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            Personal Note

Where our stories of losing our children to adoption have much in common, when it comes to reunion and creating relationships after reunion all bets are off. The complexity of buried emotions, present life circumstances and relationships, and expectations of the individuals involved make each reunion unique. In reunion, the support and understanding of our loved ones is invaluable, but little attention has been paid to how they are being impacted and how they impact us. For years, I've been wanting to write a followup to The Other Mother, but never knew where to begin in trying to help others overcome the hurdles to creating enriching relationships, given each story is so different. Finally, twenty-eight years after our reunion, I feel I have something to offer. 


Ever since beginning the search in 1984 for my son and realizing the scope of all our issues, I have actively sought to help others by facilitating support groups and speaking at conferences nationwide and in Canada, and have been an advocate for adoption reform. With The Other Mother's publication in 1991 and the movie in 1995 I have been priviledged to listen to countless stories. Meanwhile, Jack and I and our loved ones were experiencing all the problems that I was hearing about from others, and I was actually grateful, knowing I could be of little help without the compassionate understanding that comes from shared experiences. So, in Searching ..., I've told our story and the struggles of all those who love us, but I've also included some of the most powerful stories I've heard over the years. Woven throughout is the remarkable creative journey that meeting my son set in motion: from the decision to write The Other Mother, despite my fears, to its publication and media attention and the incredible experience of the film that resulted. So many of us feel compelled to write a book about our story, and I hope my experience will be of help to others with the same desire.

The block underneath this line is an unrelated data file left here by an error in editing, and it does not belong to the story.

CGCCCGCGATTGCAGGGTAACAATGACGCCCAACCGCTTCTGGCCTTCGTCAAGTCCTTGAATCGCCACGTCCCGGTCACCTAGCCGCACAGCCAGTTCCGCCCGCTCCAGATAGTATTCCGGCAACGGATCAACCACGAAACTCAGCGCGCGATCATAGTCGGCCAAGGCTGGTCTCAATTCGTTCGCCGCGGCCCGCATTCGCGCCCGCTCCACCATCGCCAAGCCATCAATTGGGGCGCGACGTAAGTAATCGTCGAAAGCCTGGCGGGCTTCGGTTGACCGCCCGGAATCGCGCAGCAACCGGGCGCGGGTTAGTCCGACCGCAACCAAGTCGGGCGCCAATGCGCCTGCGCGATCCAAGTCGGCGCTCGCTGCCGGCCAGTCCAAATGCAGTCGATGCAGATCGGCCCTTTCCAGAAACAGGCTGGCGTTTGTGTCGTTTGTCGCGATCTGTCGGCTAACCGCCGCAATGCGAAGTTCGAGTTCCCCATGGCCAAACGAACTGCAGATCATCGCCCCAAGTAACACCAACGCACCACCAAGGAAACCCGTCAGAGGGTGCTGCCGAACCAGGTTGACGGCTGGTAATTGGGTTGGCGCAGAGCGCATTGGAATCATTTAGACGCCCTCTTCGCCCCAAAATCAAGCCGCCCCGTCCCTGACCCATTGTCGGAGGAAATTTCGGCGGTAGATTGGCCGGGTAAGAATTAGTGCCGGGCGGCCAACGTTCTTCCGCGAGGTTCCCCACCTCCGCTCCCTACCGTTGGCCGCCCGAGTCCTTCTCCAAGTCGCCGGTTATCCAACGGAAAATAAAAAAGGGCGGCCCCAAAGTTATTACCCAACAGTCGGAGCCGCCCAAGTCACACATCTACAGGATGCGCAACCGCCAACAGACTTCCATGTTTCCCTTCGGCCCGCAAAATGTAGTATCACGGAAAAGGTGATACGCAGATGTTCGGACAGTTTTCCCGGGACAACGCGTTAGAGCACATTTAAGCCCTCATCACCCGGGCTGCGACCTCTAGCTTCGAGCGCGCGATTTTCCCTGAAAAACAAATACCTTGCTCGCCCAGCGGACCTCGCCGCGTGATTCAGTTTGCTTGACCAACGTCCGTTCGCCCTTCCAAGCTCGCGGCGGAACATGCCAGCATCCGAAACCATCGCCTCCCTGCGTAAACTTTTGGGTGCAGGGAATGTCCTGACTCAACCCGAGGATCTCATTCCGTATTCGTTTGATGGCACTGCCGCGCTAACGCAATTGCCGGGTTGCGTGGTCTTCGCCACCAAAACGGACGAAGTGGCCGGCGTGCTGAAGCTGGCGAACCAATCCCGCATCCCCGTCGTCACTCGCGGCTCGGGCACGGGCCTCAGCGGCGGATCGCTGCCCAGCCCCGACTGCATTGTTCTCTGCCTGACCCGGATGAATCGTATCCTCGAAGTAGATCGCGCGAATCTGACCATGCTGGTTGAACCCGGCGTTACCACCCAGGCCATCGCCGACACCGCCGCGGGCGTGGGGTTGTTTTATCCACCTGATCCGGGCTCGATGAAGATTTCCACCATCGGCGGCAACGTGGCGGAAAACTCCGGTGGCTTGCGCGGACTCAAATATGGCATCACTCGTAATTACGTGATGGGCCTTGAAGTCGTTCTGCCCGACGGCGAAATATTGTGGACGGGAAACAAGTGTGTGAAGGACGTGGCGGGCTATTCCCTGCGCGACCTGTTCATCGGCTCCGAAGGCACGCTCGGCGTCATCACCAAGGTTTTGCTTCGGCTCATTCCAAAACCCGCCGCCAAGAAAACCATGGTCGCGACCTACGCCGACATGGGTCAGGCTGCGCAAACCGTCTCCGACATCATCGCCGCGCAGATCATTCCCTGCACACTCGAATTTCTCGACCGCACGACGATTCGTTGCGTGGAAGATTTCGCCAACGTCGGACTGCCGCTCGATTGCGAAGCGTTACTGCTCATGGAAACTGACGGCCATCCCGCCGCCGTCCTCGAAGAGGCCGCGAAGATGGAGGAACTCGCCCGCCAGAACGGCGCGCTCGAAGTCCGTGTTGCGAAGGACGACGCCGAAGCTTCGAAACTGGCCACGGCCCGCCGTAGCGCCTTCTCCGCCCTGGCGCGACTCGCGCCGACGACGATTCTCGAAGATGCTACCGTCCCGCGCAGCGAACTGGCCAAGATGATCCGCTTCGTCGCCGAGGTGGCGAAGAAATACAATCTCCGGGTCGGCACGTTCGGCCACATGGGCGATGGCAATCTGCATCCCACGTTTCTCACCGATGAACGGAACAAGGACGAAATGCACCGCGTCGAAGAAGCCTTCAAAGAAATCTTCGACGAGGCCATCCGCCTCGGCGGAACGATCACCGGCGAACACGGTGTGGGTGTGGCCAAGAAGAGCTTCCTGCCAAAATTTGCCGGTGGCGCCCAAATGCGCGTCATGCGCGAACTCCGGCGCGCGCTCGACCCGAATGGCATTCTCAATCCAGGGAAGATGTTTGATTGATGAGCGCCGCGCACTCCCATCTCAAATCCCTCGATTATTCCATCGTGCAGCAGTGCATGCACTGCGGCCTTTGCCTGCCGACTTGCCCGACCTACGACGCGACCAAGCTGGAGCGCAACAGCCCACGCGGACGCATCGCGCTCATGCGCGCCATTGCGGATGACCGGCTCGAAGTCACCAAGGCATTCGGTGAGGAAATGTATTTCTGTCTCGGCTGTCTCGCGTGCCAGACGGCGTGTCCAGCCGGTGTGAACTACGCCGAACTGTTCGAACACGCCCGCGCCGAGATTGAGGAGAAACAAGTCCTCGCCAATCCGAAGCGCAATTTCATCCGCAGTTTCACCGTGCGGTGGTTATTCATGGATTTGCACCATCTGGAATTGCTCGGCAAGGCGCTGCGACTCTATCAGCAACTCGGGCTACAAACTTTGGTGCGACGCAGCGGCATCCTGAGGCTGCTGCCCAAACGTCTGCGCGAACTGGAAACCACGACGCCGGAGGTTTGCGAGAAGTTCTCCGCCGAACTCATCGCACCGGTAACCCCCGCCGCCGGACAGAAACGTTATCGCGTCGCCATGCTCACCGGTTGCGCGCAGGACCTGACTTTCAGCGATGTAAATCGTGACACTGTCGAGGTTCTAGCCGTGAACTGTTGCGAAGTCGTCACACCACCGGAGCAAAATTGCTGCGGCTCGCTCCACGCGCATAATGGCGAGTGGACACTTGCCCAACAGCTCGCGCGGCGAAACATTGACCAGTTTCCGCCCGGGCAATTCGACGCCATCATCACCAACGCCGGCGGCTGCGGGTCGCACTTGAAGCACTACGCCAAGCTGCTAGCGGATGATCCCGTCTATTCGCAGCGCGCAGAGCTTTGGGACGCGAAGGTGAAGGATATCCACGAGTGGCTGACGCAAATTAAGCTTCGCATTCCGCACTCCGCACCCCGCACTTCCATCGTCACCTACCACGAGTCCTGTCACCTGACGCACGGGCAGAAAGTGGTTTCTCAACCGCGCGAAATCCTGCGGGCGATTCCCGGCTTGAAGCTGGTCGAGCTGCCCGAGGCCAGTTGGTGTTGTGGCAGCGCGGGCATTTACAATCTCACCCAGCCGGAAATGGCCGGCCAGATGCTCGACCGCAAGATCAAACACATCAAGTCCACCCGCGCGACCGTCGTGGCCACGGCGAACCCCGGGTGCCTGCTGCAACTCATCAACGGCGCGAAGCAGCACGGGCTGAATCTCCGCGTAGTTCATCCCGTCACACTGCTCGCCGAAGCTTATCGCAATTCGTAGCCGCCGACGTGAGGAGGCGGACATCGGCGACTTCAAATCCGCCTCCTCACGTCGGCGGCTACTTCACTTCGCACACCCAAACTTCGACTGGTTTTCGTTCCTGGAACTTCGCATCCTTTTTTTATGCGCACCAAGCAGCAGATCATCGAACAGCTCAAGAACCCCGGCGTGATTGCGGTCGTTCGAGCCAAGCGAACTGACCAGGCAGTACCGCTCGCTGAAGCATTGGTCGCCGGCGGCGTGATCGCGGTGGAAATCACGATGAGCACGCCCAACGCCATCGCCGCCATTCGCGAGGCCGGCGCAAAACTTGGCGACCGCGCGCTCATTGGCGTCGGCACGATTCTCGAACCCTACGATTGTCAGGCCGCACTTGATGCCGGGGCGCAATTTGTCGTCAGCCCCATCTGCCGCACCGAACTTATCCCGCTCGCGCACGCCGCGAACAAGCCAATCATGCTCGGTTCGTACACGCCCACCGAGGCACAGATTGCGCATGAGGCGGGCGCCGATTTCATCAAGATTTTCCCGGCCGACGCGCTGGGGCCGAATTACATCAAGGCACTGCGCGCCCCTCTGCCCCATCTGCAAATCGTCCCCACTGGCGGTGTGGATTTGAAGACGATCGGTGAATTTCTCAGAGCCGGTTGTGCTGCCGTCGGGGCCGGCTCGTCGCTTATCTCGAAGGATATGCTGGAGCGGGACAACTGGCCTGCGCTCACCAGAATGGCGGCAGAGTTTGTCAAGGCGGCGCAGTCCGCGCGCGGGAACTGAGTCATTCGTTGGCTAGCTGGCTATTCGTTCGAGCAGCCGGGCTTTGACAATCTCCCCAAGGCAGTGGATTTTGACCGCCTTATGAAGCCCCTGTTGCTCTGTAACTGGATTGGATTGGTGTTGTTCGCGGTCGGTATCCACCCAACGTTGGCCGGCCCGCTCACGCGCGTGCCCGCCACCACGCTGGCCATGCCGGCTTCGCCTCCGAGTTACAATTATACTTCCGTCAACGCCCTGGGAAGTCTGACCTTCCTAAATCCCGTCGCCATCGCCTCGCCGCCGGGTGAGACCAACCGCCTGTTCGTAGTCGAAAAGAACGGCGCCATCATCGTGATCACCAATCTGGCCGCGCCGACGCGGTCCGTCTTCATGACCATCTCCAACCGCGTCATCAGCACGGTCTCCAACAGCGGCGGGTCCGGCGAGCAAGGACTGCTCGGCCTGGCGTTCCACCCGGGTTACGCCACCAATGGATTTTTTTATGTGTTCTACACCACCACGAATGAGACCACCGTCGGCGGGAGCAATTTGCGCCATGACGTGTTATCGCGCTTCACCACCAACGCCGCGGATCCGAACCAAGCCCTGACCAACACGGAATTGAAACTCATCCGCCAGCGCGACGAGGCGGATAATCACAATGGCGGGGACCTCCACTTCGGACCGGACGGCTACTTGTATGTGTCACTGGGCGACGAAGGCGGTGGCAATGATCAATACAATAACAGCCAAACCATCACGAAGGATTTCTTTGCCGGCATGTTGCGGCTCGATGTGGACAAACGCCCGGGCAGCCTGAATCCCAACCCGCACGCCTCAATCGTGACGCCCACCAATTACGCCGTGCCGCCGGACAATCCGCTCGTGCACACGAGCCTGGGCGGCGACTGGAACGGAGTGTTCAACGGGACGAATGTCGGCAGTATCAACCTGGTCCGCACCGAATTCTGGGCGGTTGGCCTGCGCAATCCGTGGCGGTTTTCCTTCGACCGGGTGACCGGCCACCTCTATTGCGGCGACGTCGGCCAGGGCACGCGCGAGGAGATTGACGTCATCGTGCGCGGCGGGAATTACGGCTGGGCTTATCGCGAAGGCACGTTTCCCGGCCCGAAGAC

In many ways, what we are being asked to do, as we reconnect with the family lost to us, is to embark onto unchartered waters. Still, when our greatest wounds are allowed to emerge from the darkness, they transform us in ways we never could have imagined. Then we learn that what has been lost can only come back to us in higher ways - maybe not in the relationship we had wished for, but the opportunity is there for a deeper relationship with ourselves than we could have ever believed possible. 


My hope is that Searching ... will inspire you on your sacred journey.



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